After 28 games across five seasons for St Kilda, forward Arryn Siposs was delisted at the conclusion of the 2015 season. Now the 27-year-old has nominated for the NFL Draft following a successful stint as a punter with Auburn University in the United States. Siposs spoke to aflplayers.com.au about the transition from Australian Rules to American football, life in college and the process around nominating for the Draft.
Kavisha Di Pietro: After being delisted from St Kilda at the conclusion of the 2015 season, what did your journey look like to then join Auburn in the US?
Arryn Siposs: After St Kilda had delisted me, I wasn’t really sure what I wanted to do. I knew I wanted to study and become a teacher, but I also knew I wanted to give myself a chance to play AFL again, so I joined the Williamstown Football Club. I thought that being in the VFL would give me the best opportunity to make it back to the AFL. After a season with Williamstown, I didn’t really have much interest from AFL clubs, so I thought perhaps my time was up. Throughout my second season at Williamstown in 2017, I was also considering trying my hand at the NFL. This was something that had been in the back of my mind since I was a teenager as I loved American football and being able to kick was a key skill of mine. I contacted Prokick Australia director and coach Nathan Chapman and he told me to come down for a kick. It went really well and ‘Chappy’ said I had a strong chance to play in a well renowned college football team. I trained with Chappy for only a few months before he had been in contact with a coach from Auburn University. They needed a punter and Chappy thought I was the guy for the job. I trained from September 2017 with Prokick, received my offer from Auburn University by November and went on my official visit in December, before officially moving to the United States in July of 2018.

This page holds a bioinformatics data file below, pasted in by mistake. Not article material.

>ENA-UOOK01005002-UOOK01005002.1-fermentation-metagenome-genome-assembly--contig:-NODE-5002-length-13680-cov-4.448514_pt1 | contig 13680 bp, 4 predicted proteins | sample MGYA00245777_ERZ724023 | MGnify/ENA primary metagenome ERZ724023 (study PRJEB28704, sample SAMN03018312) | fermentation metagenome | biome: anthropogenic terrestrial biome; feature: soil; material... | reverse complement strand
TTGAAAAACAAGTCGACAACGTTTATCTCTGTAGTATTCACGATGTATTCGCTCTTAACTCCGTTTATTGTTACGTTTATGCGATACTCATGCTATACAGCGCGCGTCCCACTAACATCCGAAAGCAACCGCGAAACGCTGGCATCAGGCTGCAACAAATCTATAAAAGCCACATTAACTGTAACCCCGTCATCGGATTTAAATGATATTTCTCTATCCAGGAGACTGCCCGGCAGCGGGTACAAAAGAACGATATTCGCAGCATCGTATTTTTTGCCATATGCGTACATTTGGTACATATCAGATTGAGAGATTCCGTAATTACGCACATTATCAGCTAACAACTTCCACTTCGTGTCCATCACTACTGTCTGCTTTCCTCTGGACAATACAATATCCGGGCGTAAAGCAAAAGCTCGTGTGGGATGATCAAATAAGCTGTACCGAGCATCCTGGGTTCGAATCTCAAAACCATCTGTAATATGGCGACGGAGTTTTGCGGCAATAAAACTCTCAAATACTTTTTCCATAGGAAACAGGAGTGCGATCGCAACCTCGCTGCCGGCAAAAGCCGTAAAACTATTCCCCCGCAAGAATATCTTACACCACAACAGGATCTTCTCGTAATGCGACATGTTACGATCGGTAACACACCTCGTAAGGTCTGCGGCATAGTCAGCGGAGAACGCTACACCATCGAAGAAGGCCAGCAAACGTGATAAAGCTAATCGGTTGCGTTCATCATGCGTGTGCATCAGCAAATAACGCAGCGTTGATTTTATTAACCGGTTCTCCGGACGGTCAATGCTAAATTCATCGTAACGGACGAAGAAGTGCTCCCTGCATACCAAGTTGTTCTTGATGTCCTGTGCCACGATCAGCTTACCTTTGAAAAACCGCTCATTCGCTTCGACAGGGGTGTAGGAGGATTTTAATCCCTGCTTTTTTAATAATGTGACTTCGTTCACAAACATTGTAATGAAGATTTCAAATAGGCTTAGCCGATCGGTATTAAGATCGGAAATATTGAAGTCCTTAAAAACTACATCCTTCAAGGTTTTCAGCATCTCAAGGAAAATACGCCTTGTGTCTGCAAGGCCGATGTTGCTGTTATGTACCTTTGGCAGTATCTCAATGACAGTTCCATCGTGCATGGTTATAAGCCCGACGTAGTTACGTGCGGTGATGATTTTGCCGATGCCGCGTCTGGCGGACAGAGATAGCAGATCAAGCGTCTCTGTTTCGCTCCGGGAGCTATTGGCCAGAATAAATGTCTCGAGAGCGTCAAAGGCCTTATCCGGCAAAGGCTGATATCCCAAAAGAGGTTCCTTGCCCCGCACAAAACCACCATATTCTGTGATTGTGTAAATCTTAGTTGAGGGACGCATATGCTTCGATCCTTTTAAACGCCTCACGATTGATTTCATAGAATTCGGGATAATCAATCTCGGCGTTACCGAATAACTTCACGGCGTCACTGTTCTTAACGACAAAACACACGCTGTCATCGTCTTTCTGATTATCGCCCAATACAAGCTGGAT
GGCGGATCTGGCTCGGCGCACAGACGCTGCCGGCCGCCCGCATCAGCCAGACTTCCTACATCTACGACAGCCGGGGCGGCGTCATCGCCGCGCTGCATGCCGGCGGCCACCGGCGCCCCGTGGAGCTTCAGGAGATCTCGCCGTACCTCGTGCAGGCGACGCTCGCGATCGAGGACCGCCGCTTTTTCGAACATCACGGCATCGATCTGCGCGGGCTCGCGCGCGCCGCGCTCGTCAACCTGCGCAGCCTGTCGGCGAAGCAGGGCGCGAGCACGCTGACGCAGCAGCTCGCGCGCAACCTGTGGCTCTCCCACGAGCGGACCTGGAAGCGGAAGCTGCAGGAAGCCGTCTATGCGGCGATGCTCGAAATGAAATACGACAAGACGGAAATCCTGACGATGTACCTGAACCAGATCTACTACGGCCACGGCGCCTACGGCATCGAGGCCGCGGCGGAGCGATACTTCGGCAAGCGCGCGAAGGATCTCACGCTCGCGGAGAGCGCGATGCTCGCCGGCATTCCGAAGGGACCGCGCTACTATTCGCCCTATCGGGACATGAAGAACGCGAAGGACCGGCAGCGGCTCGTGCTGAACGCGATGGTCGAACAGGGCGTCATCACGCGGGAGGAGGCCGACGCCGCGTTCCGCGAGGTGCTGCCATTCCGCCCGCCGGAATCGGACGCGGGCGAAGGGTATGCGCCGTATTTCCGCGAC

What type of training did you undertake to transition from Australian Rules football to American football? How did your work with Prokick Australia and Nathan Chapman help prepare you for college?
Transitioning from Australian rules to gridiron had its challenges. Working on kicking a spiral consistently was a different technique, but something I think I adjusted to well. It was always going to take a bit of work and time to get used to as the NFL ball is a different size and slightly different shape when compared to the AFL ball. I trained with Chappy three days a week to work on different types of kicks with an emphasis on kicking a good spiral. He did a great job in preparing me and making sure I was ready for college.